These filters can be set to do all sorts of fun things.
The original commit message for this feature gives a simple example of running all your C source code through the
indent program before committing.
You can set it up by setting the filter attribute in your
.gitattributes file to filter
*.c files with the “indent” filter:
Then, tell Git what the “indent” filter does on smudge and clean:
$ git config --global filter.indent.clean indent $ git config --global filter.indent.smudge cat
In this case, when you commit files that match
*.c, Git will run them through the indent program before it stages them and then run them through the
cat program before it checks them back out onto disk.
cat program does essentially nothing: it spits out the same data that it comes in.
This combination effectively filters all C source code files through
indent before committing.
Another interesting example gets
$Date$ keyword expansion, RCS style.
To do this properly, you need a small script that takes a filename, figures out the last commit date for this project, and inserts the date into the file.
Here is a small Ruby script that does that:
#! /usr/bin/env ruby data = STDIN.read last_date = `git log --pretty=format:"%ad" -1` puts data.gsub('$Date$', '$Date: ' + last_date.to_s + '$')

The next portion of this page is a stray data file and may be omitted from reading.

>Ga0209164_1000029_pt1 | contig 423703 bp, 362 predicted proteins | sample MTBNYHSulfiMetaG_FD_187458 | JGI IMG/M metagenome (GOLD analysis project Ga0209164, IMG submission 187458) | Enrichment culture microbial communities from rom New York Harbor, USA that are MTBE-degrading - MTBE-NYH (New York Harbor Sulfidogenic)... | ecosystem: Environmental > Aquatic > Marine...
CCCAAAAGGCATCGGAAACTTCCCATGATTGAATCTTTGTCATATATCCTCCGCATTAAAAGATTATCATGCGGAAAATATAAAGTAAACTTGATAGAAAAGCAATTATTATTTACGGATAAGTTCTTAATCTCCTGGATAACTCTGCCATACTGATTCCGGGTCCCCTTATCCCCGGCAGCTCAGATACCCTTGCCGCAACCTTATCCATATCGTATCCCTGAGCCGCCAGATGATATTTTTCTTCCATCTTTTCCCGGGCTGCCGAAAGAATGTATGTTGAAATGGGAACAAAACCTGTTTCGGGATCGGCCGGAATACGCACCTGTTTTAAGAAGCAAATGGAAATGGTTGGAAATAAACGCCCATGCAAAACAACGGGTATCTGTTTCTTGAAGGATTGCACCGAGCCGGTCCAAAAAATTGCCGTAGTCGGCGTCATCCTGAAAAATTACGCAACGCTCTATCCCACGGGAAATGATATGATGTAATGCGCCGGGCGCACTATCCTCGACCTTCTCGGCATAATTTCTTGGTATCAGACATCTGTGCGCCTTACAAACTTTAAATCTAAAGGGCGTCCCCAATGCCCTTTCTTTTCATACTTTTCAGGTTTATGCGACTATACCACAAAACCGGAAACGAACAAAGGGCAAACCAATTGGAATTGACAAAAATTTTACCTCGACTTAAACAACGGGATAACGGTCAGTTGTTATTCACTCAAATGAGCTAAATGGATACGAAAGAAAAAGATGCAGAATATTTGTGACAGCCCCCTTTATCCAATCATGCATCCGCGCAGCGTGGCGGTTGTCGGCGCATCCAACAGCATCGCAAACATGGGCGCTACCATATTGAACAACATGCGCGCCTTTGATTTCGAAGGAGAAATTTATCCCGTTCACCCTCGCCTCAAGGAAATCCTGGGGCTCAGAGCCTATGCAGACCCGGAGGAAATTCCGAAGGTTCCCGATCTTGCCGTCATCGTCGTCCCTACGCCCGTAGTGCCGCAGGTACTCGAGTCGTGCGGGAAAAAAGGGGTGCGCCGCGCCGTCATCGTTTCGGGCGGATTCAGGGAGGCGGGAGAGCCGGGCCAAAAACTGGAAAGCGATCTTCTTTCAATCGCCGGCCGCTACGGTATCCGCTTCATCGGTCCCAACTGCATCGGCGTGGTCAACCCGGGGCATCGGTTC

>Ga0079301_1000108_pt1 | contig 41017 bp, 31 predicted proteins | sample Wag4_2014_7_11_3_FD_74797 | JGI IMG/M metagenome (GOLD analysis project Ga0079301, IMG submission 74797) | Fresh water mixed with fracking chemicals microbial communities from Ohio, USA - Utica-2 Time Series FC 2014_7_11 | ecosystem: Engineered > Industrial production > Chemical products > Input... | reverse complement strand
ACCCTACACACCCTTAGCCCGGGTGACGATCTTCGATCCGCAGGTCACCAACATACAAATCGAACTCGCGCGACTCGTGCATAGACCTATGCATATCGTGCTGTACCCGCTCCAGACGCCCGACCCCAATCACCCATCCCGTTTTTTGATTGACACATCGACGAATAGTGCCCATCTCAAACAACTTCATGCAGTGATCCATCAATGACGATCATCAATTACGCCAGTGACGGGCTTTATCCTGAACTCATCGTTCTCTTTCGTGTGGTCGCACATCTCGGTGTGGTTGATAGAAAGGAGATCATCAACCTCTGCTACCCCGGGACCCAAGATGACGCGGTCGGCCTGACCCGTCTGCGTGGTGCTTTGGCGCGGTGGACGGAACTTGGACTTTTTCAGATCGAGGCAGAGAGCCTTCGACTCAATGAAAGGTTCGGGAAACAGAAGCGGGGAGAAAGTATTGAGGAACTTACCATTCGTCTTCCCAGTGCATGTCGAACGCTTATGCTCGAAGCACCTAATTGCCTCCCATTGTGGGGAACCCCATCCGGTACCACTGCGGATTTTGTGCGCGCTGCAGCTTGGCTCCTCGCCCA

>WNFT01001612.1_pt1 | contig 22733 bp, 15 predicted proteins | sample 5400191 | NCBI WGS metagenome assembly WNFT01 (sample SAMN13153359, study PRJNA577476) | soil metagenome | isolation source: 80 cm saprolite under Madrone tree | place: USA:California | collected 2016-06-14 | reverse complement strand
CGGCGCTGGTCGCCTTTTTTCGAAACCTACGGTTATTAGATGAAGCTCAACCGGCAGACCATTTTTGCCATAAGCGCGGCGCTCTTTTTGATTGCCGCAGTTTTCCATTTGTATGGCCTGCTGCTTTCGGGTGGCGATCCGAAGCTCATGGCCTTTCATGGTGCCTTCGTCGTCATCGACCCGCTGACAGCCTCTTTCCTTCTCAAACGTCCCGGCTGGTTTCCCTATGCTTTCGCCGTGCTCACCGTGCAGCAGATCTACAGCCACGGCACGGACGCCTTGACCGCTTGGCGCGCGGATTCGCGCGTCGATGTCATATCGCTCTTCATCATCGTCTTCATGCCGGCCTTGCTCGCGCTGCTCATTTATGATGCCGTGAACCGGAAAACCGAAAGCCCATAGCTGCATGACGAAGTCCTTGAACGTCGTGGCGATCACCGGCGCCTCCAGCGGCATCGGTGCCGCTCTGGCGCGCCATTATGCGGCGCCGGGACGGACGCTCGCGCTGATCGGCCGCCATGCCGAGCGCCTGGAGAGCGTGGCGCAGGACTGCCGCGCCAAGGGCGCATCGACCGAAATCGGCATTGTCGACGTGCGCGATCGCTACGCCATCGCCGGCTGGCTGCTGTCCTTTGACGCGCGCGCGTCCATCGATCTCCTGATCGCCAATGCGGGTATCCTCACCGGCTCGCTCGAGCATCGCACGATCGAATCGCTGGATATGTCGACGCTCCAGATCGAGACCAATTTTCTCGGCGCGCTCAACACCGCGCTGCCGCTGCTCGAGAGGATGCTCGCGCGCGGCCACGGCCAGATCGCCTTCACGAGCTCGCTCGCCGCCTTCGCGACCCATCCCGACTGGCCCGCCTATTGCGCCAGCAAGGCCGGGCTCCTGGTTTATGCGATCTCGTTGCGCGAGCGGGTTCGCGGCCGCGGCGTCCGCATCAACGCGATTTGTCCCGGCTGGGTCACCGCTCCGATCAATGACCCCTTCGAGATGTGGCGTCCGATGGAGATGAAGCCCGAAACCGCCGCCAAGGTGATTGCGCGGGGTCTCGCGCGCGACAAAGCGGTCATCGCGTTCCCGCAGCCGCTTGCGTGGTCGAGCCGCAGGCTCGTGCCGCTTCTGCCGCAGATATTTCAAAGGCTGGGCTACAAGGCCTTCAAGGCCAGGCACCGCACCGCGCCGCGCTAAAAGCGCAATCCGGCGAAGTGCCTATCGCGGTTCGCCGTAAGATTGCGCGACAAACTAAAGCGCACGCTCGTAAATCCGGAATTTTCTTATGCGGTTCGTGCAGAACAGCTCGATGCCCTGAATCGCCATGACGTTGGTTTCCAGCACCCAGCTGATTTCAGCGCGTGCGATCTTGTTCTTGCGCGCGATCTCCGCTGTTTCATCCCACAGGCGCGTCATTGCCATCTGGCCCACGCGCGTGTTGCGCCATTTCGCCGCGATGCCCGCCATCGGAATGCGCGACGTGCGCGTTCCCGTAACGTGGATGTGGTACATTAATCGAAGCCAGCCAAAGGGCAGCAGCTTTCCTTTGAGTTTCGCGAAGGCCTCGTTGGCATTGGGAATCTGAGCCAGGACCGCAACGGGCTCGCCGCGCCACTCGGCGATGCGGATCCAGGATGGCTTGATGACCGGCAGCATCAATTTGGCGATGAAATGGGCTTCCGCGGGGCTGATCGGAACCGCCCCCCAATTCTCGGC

All the script does is get the latest commit date from the
git log command, stick that into any
$Date$ strings it sees in stdin, and print the results – it should be simple to do in whatever language you’re most comfortable in.
You can name this file
expand_date and put it in your path.
Now, you need to set up a filter in Git (call it
dater) and tell it to use your
expand_date filter to smudge the files on checkout.
You’ll use a Perl expression to clean that up on commit:
$ git config filter.dater.smudge expand_date $ git config filter.dater.clean 'perl -pe "s/\\\$Date[^\\\$]*\\\$/\\\$Date\\\$/"'
This Perl snippet strips out anything it sees in a
$Date$ string, to get back to where you started.
Now that your filter is ready, you can test it by setting up a Git attribute for that file that engages the new filter and creating a file with your
$ echo '# $Date$' > date_test.txt
If you commit those changes and check out the file again, you see the keyword properly substituted:
$ git add date_test.txt .gitattributes $ git commit -m "Testing date expansion in Git" $ rm date_test.txt $ git checkout date_test.txt $ cat date_test.txt # $Date: Tue Apr 21 07:26:52 2009 -0700$
You can see how powerful this technique can be for customized applications.
You have to be careful, though, because the
.gitattributes file is committed and passed around with the project, but the driver (in this case,
dater) isn’t, so it won’t work everywhere.
When you design these filters, they should be able to fail gracefully and have the project still work properly.
Exporting Your Repository
Git attribute data also allows you to do some interesting things when exporting an archive of your project.
You can tell Git not to export certain files or directories when generating an archive.